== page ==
It’s borderline impressive that someone made a politically tinged piece of media like Chappaquiddick in the year of 2018 and have it say so little, even inadvertently. I’m not saying this because this new John Curran directed movie doesn’t reinforce my already held political beliefs, rather, because it struck me as strange how this movie could spend so much time on a real-life event like the Ted Kennedy Chappaquiddick disaster and not come away with something to say, even just in an esoteric sense instead of commentating on specific modern issues. Chappaquiddick as a film isn’t bad, at it’s worst moments it’s just “meh”, but it’s lack of substantive themes do speak to the more paint-by-numbers nature of the production that ends up leaving it feeling more underwhelming than engaging.
The real-life story Chappaquiddick deals with revolves around Ted Kennedy (Jason Clarke), a Senator and member of the prestigious Kennedy family, who was behind the wheel of an automobile when it fell off the Dike Bridge and into the lake below. Kennedy survived the crash but the only other passenger in the car, Mary Jo Kopechne (Kate Mara), perished, apparently drowning after the car hit the water. Once emerging from the water, Kennedy chooses to not call the police about this event, arousing immediate suspicion from the public that something shady has gone down. Ted Kennedy, whether he admits or not, is way in over his head and he must figure out what to do now that his sterling reputation is on the line.
From here, we get to follow a week in Ted Kennedy’s life as he grapples with the aftereffects of what happened that fateful night in Massachusetts. Among those aftereffects is how this controversy impacts Ted’s already fractured relationship with his dad, played by Bruce Dern, as well as strategists figuring out how to salvage Ted’s public image. Most of what transpires in this extended examination of Ted Kennedy is functional, but not altogether fascinating. There are interesting elements brought up in this storyline, but it feels like Chappaquiddick is more interested in racing through depictions of the various events in Ted Kennedy’s life the week after the Chappaquiddick Incident rather than actually lending insight into those events.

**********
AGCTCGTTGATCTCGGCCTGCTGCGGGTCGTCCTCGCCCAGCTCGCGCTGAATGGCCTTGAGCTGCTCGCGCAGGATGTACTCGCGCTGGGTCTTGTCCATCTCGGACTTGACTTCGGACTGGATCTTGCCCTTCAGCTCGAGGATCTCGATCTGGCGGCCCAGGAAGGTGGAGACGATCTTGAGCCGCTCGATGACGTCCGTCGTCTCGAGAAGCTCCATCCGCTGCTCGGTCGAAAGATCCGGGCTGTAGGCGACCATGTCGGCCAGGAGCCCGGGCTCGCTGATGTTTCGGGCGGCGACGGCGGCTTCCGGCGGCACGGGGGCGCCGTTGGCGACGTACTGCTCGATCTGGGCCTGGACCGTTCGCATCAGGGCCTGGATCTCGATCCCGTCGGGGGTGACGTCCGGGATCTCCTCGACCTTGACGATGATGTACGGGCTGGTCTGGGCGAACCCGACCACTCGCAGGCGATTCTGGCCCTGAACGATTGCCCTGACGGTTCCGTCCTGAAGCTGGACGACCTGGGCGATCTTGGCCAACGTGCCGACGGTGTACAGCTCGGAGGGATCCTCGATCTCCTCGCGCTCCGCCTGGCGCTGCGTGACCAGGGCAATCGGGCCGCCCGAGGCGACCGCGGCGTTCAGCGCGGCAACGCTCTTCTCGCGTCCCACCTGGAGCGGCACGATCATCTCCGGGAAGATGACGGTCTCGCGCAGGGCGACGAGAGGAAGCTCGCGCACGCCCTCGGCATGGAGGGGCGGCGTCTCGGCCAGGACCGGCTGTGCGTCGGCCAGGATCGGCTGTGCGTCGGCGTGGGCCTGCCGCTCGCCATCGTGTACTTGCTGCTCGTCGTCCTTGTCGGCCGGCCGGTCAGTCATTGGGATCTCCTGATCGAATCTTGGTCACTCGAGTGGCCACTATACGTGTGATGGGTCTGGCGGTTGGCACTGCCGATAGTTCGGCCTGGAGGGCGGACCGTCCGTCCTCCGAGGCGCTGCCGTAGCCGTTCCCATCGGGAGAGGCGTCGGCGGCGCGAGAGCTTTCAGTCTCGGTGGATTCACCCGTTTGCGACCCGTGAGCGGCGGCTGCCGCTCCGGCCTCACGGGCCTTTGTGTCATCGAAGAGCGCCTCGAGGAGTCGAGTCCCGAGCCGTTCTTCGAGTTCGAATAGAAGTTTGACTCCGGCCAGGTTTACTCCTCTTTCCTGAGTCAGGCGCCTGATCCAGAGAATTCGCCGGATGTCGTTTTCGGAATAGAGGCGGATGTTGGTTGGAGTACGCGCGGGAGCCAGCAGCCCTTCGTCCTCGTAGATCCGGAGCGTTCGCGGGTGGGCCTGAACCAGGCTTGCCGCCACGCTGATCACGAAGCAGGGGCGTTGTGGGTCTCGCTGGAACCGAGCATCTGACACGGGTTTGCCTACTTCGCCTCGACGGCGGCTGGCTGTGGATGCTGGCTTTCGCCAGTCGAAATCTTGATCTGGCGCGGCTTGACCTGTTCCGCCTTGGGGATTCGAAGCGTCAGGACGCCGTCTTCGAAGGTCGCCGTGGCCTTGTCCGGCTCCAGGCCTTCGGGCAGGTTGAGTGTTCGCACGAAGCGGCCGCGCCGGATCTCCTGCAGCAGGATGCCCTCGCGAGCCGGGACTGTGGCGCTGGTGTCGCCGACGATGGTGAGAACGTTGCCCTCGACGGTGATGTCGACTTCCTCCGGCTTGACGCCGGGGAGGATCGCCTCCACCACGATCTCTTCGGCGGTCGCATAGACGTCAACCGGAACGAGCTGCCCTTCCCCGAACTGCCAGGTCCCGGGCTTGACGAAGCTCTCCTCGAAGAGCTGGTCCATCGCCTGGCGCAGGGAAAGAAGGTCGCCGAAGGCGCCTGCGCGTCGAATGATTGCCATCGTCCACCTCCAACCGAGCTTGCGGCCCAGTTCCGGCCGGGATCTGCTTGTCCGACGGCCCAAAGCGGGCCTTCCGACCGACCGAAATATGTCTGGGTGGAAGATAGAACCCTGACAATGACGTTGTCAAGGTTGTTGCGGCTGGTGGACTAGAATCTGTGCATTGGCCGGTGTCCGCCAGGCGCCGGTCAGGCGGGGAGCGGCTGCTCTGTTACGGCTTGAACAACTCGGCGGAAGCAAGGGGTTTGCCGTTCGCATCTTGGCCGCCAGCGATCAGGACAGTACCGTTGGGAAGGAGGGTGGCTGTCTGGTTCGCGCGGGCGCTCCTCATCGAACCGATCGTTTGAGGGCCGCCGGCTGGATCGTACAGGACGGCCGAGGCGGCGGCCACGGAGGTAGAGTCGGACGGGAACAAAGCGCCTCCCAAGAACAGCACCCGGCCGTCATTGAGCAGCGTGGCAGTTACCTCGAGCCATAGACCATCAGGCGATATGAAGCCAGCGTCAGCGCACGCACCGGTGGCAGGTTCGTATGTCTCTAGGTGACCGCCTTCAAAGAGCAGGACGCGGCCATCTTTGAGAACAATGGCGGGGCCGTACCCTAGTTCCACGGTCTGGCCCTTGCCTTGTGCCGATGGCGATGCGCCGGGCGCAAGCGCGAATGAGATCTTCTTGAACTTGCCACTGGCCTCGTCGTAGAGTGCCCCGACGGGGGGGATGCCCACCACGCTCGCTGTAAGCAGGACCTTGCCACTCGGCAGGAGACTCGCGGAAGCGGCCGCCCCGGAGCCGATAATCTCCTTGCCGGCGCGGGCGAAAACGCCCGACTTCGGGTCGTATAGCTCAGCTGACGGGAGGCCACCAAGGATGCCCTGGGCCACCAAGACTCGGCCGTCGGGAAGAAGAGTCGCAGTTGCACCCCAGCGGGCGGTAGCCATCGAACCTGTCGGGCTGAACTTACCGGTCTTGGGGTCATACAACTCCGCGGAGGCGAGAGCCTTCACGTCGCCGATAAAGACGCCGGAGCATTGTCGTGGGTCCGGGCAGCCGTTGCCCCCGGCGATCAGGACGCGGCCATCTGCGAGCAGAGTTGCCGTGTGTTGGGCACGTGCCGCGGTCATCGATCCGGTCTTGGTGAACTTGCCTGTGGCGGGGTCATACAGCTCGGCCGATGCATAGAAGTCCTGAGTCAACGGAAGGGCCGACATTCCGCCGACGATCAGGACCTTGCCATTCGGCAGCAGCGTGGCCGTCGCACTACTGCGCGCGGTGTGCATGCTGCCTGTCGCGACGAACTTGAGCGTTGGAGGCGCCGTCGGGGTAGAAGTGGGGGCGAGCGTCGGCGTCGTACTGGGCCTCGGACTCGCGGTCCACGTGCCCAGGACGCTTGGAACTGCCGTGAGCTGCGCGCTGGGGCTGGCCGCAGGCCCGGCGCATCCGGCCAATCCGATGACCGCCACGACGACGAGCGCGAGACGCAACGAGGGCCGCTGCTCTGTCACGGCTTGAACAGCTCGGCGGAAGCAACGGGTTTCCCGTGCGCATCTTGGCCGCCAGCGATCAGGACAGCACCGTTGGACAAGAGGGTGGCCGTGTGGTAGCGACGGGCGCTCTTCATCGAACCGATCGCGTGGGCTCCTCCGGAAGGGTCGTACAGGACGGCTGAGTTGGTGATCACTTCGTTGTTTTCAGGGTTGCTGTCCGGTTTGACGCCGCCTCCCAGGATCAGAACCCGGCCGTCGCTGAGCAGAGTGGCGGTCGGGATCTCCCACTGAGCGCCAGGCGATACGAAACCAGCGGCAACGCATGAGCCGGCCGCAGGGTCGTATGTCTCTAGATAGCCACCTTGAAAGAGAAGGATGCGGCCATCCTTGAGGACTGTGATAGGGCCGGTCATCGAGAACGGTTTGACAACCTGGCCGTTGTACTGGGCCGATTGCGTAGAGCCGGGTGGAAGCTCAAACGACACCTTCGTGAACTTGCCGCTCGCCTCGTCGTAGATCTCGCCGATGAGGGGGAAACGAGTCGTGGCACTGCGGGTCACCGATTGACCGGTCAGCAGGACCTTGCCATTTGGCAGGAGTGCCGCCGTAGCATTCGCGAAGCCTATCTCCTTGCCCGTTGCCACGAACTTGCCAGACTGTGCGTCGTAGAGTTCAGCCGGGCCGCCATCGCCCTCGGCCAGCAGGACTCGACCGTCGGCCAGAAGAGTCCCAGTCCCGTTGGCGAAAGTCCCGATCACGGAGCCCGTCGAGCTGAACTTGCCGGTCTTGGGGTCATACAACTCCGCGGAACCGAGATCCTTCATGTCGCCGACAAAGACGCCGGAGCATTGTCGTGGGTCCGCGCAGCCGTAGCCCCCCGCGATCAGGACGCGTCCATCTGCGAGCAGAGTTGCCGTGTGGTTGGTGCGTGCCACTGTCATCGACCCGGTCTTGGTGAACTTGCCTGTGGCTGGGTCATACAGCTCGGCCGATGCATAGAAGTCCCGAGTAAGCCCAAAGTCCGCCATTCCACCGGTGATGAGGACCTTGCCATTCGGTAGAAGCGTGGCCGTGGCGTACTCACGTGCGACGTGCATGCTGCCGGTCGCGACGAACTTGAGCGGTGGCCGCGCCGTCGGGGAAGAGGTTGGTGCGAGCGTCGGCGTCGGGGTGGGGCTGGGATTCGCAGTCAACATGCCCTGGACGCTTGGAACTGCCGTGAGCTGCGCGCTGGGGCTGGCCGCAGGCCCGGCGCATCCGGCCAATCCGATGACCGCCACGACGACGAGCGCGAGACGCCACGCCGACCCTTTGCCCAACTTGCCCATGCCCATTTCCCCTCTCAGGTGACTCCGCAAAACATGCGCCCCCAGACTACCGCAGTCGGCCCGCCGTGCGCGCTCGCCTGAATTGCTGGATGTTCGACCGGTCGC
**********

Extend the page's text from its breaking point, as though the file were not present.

Just doing a straightforward retelling of the aftermath of the Chappaquiddick Incident ends up feeling perfunctory more than anything else and a brief digression in tone midway through the movie indicates this could have been a far more interesting project. Such a digression emerges when Ted Kennedy gets waves of advice from a roomful of political strategists trying to guide Kennedy into what to do next. Seeing dark humor wrung from the tragically true-to-life situation of how a roomful of guys can only see chances for salvaging a guy’s political career in the tragic death of a young woman has shades of The Coen Brothers and Armando Iannucci to it and feels like the rare scene where Chappaquiddick has some blood moving through its veins.
The same goes for another darkly comic scene where Kennedy wears a fake neck brace to Kopechne’s funeral in order to earn sympathy from the public. Those two scenes are exceptions rather than the rule though, the rest of Chappaquiddick has a tendency to resemble more of a Cliffnotes version of historical events rather than a riveting examination of the past. However, at least they got a good performance out of it’s take on Ted Kennedy. Jason Clarke, an underrated actor in the modern Hollywood landscape, does a fine job in the role, especially in making Ted Kennedy seem very much like a separate individual compared to his past role and speaking in a realistic New England accent, even the likes of Benedict Cumberbatch couldn’t pull that kind of accent off. Ed Helms is surprisingly undistracting in a rare dramatic role while Bruce Dern and especially Clancy Brown turn in solid work in supporting performances.
Director John Curran has certainly got a talented group of actors here to make something memorable, but Chappaquiddick too often feels like it’s missing any potential opportunities to make a movie that was at all more lasting, most notably in how Kate Mara is wasted in a throwaway role as Mary Jo Kopechne. Chappaquiddick takes a cue from Ted Kennedy and his political strategizers in forgetting all about Kopechne, failing to flesh her out as a character and thus giving Kate Mara nothing to do. Yet another instance of how Chappaquiddick just can’t seem to use the tools at its disposal to make something distinctive, instead settling for a routine retelling of the Chappaquiddick Incident.